Prose & SongCorrespondence & Poetry

An errata

I have been spending a lot of time in Edinburgh at the National Library of Scotland lately, going through all the George Thomson publications in the library’s possession (yes – volume by volume, and page by page!). This was to really make sure that our master list of Burns songs in Thomson’s volumes is complete, with new settings and/or layouts mentioned and specified, and ready to be analysed, and used in Professor Kirsteen McCue’s work.

In the process I couldn’t help noticing the details of the illustrations, after having spent a fair amount of time on them to create the dedicated online exhibition which I mentioned in my previous blog post. Those vignettes are real beauties! But as I was flicking through the pages I realised that one of the versions of “Now see where Caledonia’s genius mourns” bore the name “P. Thomson”, therefore “Paton Thomson”…while in my web resource I had ascribed it to John Thomson, since “J. Thomson” appeared below the illustration.

That really got me thinking as I was struck by the fact that, as I was completing the resource, the illustrations of “Now see where Caledonia’s genius mourns” I saw – mainly the first editions – clearly showed “J. Thomson” specified as the sculptor. BUT there was also one instance in which I had found a “J” cleverly turned into a “P” in a later edition. At the time I thought that could be a mere slip in the ink, or in the printing process – but given that other instances I’d seen up to then had only shown “J” as an option I did not imagine it might be anything more.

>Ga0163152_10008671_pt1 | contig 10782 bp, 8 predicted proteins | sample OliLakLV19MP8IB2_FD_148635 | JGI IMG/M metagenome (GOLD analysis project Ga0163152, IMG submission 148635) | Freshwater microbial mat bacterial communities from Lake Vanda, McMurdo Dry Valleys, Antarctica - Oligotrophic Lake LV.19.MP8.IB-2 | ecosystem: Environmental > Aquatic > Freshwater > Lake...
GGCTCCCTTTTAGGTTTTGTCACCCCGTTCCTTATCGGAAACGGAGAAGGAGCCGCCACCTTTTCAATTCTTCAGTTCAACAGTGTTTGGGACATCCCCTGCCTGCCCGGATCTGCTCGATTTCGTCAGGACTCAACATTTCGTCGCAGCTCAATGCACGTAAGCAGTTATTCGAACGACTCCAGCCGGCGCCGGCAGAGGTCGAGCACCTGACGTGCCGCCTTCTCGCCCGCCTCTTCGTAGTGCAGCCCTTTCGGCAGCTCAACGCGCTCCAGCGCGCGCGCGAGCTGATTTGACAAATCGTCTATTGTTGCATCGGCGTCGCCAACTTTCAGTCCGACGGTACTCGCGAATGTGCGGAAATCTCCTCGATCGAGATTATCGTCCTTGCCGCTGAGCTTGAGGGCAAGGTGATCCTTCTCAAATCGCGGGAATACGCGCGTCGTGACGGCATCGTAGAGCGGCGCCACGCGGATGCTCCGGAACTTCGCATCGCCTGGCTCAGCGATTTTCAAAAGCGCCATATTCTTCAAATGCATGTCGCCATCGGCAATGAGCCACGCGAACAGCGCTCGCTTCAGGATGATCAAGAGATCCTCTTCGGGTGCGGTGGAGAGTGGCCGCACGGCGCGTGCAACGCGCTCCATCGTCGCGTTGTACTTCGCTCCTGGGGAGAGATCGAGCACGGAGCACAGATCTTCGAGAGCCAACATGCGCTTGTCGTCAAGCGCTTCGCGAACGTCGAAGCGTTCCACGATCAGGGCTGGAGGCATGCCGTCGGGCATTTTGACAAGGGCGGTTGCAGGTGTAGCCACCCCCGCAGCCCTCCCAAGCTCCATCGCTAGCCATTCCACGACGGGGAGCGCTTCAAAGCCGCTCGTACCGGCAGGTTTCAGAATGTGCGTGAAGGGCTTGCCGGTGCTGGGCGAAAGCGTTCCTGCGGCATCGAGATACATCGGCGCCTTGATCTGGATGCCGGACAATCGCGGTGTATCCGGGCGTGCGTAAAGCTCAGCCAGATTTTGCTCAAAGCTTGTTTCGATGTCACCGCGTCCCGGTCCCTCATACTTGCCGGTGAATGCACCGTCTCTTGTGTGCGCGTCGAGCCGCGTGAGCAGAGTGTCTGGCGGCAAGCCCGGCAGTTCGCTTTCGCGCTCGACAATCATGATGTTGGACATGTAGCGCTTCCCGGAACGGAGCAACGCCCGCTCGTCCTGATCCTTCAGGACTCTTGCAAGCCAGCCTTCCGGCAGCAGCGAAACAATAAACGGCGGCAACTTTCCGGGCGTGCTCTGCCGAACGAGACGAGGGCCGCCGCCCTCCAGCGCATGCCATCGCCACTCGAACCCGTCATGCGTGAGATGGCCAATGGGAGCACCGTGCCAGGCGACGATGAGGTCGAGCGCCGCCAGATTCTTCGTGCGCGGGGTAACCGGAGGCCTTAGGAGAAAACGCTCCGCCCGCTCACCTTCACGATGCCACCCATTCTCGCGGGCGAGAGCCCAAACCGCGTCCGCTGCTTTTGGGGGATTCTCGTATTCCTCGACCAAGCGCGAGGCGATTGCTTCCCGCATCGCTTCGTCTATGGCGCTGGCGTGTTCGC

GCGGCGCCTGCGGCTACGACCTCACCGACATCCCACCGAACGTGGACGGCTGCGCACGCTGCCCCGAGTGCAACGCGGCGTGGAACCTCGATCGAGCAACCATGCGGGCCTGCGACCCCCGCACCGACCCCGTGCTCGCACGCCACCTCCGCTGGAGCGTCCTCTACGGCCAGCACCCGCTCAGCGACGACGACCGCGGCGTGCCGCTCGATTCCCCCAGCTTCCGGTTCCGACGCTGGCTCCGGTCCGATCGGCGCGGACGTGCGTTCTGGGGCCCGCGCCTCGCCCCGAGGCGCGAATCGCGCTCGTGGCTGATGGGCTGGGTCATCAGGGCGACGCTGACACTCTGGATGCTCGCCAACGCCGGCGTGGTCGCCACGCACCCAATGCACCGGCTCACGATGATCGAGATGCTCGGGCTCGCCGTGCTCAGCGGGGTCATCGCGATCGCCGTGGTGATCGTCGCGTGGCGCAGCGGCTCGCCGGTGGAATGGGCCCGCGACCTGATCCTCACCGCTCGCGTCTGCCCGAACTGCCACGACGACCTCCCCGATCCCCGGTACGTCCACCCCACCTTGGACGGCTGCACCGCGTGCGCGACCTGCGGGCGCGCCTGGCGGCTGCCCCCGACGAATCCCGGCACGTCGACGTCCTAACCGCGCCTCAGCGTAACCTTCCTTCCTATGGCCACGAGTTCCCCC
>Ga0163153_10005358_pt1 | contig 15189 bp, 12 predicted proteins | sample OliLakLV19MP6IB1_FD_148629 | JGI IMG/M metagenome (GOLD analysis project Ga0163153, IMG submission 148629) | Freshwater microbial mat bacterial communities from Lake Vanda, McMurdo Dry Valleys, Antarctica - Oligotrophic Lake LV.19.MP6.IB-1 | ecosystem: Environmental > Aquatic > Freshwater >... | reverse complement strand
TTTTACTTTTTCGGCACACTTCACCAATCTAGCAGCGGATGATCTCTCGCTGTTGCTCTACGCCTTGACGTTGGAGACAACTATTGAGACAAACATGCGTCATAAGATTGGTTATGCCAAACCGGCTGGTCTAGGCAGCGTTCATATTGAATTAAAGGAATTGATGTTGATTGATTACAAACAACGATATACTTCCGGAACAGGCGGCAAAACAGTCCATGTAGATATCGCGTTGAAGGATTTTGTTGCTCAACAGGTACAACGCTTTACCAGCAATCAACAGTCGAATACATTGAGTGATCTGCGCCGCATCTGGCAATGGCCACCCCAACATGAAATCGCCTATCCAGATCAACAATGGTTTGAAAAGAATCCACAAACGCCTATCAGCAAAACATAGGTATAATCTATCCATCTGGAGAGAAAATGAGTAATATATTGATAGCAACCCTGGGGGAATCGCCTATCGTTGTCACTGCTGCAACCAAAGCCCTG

So I was really surprised when I found the “P. Thomson” inscription, clearly printed below the illustration, and with no sign of a “J” to be seen”! I gave the issue some thought, and the likeliest possibility is that Scottish painter John Thomson was initially called for the task, but that Paton Thomson, George’s brother, later took over – and a few plates were simply ‘corrected’ rather than re-done completely. John’s initial appears in early editions of George Thomson’s collections, whereas Paton’s appears in later ones.

I have now corrected the entries in the online exhibition – and am so relieved I spotted this! You really can take nothing for granted with George Thomson.


You may also like...

Leave a Reply